Things then transition to the women. One of the many fascinating things about the AMC series is the way the plights of Sally and Peggy mirror one another—two fighters who refuse to be restrained by the iniquities of the time. Here, both gals are momentarily sidetracked by a couple of hunks—Sean, an oft-shirtless meathead with a pending scholarship to Rutgers catches Sally’s eye (who begins dressing Valley of the Dolls-y to impress him), while Nick, a sweaty fill-in super, leaves Peggy fumbling for words. But both are set straight by Don. First, he calls out Sally for being “cynical” when she echoes Sean’s critique (“…it cost $25 billion!”) of the moon landing. She sees the error of her ways and plants a kiss on his nerdy, astronomy-obsessed brother, Neil (like Neil Armstrong, duh). Peggy’s intervention comes a bit later.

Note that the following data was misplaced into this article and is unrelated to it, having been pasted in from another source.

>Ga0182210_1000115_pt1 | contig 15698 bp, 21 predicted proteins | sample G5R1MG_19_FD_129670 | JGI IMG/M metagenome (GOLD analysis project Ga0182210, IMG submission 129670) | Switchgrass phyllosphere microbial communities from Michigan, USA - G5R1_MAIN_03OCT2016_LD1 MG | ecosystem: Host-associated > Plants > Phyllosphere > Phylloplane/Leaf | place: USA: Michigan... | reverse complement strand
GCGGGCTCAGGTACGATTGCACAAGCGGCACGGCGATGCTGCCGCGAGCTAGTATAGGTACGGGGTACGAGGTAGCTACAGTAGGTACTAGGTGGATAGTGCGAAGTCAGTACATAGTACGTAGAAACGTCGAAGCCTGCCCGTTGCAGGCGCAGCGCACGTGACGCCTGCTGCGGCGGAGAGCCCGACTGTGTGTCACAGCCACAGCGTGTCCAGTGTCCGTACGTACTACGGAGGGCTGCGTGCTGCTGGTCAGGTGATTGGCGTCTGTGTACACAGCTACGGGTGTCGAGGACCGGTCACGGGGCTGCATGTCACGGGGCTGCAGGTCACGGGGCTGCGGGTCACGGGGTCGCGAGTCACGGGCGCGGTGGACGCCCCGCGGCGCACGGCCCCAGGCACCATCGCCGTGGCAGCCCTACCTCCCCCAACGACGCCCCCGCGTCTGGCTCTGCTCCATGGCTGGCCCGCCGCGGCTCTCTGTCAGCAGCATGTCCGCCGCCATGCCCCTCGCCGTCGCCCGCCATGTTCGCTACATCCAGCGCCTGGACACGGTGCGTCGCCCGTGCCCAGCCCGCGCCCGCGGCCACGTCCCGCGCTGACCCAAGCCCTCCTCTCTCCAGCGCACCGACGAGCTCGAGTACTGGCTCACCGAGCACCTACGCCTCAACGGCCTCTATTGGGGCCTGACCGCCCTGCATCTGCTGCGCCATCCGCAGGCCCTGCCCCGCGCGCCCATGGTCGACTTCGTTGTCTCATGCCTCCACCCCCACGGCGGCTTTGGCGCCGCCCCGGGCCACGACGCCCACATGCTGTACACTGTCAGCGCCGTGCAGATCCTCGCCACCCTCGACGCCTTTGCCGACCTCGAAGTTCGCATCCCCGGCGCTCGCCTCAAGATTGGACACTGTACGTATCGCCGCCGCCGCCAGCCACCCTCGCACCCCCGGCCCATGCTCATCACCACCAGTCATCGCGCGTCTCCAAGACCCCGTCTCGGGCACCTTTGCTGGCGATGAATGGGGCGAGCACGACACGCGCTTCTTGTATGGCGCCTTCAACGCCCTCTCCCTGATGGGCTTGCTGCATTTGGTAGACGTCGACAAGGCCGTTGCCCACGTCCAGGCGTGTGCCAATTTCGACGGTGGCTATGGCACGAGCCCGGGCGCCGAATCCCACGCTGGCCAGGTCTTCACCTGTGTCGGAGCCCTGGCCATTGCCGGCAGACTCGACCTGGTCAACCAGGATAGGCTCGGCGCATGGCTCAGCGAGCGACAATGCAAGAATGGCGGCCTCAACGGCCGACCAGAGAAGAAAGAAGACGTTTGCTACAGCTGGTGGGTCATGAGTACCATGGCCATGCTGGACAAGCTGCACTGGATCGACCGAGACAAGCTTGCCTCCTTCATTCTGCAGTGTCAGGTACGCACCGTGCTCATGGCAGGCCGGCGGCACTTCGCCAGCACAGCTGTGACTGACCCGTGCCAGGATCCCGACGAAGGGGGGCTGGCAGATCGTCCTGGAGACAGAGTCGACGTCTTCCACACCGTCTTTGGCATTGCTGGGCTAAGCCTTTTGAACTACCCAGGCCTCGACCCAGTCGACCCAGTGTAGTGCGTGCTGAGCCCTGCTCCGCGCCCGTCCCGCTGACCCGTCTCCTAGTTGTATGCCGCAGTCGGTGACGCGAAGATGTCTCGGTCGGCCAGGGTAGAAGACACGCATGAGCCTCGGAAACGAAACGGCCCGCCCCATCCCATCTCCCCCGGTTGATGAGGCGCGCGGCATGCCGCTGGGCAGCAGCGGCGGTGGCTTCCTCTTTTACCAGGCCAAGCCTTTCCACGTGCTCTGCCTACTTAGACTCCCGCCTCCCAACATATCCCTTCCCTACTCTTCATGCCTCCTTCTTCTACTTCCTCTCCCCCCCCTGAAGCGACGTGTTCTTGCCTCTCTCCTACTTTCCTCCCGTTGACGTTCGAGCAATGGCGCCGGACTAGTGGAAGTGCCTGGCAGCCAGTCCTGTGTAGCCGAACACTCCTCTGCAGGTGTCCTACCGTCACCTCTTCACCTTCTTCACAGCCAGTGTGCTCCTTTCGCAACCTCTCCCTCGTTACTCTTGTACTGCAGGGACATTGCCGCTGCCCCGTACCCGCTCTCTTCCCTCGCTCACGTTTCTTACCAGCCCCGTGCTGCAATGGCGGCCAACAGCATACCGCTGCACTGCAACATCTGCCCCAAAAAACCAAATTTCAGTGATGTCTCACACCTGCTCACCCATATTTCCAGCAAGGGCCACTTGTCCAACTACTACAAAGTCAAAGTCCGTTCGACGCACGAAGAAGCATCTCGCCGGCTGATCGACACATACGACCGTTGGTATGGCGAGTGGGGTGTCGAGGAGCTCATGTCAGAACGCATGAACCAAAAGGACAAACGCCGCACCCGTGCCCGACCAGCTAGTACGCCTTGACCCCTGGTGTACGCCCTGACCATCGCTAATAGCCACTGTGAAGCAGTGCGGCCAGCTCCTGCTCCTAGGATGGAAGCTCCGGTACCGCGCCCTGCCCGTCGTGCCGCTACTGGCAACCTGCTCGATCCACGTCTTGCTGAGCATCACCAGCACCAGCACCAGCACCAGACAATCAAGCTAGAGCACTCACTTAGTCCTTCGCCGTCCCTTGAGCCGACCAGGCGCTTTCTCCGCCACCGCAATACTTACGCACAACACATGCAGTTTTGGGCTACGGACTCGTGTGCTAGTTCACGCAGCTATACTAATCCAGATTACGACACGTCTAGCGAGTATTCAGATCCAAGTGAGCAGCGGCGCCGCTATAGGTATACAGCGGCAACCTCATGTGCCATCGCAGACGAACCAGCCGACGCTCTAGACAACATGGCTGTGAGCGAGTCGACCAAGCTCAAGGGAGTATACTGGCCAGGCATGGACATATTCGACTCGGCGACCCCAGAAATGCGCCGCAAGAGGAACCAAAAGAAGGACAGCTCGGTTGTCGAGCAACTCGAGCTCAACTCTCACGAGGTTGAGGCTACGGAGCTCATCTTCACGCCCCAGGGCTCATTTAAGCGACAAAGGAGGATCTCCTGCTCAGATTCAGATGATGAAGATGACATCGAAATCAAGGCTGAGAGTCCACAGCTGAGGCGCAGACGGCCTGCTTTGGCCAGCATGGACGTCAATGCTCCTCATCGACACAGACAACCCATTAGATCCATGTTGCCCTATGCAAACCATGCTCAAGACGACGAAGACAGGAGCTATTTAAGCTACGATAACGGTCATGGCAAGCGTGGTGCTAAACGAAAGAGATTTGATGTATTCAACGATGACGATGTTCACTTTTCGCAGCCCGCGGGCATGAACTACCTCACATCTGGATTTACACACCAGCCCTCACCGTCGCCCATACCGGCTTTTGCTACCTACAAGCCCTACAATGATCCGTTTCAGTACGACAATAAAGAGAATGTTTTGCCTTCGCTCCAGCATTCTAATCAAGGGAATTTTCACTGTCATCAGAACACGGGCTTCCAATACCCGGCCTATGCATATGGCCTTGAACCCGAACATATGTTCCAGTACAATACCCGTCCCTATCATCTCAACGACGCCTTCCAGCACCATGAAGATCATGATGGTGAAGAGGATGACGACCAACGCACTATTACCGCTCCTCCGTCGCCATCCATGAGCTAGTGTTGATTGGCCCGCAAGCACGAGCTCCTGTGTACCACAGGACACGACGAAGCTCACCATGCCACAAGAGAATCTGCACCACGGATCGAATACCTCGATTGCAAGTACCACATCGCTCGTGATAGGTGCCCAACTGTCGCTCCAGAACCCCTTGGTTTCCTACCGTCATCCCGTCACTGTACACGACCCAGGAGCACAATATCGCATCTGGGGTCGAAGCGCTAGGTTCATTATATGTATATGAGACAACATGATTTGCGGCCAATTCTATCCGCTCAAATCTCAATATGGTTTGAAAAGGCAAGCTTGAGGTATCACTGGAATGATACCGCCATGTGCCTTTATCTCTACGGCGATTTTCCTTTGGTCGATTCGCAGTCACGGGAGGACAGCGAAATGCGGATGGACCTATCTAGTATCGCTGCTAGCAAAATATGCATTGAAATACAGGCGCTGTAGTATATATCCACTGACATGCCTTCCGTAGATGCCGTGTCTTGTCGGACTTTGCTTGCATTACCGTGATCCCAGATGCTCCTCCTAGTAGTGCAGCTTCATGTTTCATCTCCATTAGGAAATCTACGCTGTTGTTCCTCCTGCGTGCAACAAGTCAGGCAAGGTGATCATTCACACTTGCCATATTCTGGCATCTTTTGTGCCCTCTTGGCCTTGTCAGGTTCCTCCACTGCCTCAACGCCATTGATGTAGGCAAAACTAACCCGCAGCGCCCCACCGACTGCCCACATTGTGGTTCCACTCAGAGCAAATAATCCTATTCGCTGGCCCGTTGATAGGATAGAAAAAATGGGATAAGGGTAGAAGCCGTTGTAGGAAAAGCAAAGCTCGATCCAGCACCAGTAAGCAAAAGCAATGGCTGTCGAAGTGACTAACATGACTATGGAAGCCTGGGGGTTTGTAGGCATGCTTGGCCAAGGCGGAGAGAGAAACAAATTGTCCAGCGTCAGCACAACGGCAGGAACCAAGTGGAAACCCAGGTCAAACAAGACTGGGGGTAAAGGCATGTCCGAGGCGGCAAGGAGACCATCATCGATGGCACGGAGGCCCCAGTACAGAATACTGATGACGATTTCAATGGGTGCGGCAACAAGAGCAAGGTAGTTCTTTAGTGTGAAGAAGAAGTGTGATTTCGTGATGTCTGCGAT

Don, meanwhile, has apparently hit rock bottom. He receives a letter alleging “breach of contract” over his sabotaging the Commander Cigarettes deal. Don confronts his bespectacled nemesis, Cutler, who issued the letter, and the latter makes clear what we’ve known all along: he hates Don. “You’re just a bully and a drunk,” he says to him. “A football player in a suit.” But Cutler jumped the gun, filing the breach paperwork without the other partners’ knowledge. Don convenes all the partners in the middle of the office to tell them the news, and Roger and Pete won’t have it. Neither will Bert, who was blindsided by the move. Joan, however, votes to oust Don. “I’m tired of him costing me money,” she tells Roger. Grudges don’t vanish easily in the cutthroat world of Mad Men, and Joan still has it out for Don over Jaguar, while Pete still worships him in part due to the time he “fronted” his $50,000 cut to the late Lane Pryce to keep the firm afloat.